On this eve of a brighter new year, we have a few words to offer about celebration safety tonight.

At this point, you know we will have something to say about drinking and driving if you decide to venture out.

We will get to that, but first, we have a safety advisory to share from the American Academy of Ophthalmology — the experts in the health of our eyes.

Obviously, a fair amount of champagne flows during New Year’s Eve celebrations (maybe more than normal tonight as we close out the challenging year of 2020), but bottles filled with champagne, especially warm ones, can literally uncork a potential hazard.

These bottles contain internal pressure as high as 90 pounds per square inch — more than pressure found inside a typical car tire — and (according to scientific study) enough to launch a champagne cork up to 50 miles per hour as it pops off the bottle.

A cork flying at 50 miles per hour can shatter glass, the American Academy of Ophthalmology (AAO) notes, so just imagine the damage that could occur if it strikes someone in the eye.

In fact, champagne cork mishaps can lead to a variety of serious eye injuries, including rupture of the eye wall, acute glaucoma, retinal detachment, ocular bleeding, dislocation of the lens and damage to the eye’s bone surface. Several of these injuries would require immediate surgery.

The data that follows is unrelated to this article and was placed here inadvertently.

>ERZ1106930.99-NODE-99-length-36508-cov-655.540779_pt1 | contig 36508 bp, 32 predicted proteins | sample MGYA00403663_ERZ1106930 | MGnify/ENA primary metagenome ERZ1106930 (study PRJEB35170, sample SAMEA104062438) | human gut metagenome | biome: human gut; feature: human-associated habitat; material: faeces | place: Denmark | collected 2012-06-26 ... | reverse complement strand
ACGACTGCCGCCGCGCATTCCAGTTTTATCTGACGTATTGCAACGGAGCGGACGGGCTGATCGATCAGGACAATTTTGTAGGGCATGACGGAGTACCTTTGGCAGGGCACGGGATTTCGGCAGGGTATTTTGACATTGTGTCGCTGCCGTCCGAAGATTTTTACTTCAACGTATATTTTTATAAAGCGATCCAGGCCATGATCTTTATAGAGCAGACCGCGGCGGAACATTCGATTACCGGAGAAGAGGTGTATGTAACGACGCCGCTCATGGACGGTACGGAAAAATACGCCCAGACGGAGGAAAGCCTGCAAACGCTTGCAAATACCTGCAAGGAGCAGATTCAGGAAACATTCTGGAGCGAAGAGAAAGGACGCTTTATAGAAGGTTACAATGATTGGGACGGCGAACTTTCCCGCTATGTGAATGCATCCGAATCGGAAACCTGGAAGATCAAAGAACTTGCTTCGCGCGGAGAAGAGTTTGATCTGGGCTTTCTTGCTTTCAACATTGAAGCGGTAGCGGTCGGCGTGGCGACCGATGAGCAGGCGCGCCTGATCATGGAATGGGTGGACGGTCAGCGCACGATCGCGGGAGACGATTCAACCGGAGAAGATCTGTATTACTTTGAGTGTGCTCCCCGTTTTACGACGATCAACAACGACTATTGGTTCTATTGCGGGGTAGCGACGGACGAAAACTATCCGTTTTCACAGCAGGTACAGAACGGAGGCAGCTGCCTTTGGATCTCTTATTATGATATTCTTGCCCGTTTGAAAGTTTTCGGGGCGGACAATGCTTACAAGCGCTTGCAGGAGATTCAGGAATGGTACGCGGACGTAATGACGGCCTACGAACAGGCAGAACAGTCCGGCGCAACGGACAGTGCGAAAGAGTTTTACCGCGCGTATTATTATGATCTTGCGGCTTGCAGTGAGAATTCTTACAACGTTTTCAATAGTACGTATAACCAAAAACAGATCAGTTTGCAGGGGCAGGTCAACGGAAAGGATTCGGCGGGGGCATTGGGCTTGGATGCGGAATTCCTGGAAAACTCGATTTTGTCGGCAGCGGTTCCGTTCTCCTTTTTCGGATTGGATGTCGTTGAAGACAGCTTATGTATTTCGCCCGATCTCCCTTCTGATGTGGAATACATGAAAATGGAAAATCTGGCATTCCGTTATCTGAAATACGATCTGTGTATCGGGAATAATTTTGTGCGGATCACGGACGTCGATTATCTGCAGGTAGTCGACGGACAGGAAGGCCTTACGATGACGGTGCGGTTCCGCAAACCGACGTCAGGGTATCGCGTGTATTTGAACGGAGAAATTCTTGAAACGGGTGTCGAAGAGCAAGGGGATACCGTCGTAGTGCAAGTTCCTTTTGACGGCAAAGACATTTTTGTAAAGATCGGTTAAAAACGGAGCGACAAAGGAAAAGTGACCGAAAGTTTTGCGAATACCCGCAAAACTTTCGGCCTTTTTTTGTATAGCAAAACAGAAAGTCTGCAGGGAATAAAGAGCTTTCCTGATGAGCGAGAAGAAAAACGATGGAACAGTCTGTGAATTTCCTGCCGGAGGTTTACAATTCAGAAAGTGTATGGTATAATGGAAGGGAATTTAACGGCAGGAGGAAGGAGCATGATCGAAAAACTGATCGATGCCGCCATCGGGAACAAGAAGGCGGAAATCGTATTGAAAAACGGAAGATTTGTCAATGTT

Ophthalmologists warn that once the cork flies, we have little time to react and protect our eyes. In an effort to promote celebration safety, the AAO has these tips for those handling champagne bottles:

n Chill sparkling wine and champagne to 45 degrees Fahrenheit or colder before opening. The cork in a warm bottle is more likely to pop unexpectedly.

n Don’t shake the bottle.

n Point the bottle at a 45-degree angle away from yourself or anyone else and hold down the cork with the palm of your hand while removing the wire hood.

n Place a towel over the entire top of the bottle and grasp the cork.

n Twist the bottle while holding the cork at a 45-degree angle to break the seal. Counter the force of the cork using downward pressure as the cork breaks free from the bottle.

And speaking of alcohol and safety, do not drink and drive. Remember that a driver is considered legally intoxicated in Pennsylvania with a blood-alcohol level of 0.08 percent. A female weighing 160 pounds can reach this level with just two drinks — defined as 1.5 ounces of 80-proof liquor, 12 ounces of 5 percent beer or five ounces of 12 percent wine. Women who weigh less will get there with less alcohol. Men who weigh 200 pounds can hit the mark with just three drinks, faster for men who weigh less.

Experts advise you to plan your transportation accordingly and pace your alcohol intake by alternating drinks with water or other non-alcoholic beverages.

From all of us here at The Daily Item, have a safe and happy new year!

NOTE: Opinions expressed in The Daily Item’s editorials are the consensus of the publisher, top newsroom executives and community members of the editorial board. Today’s was written by Digital Editor Dave Hilliard.

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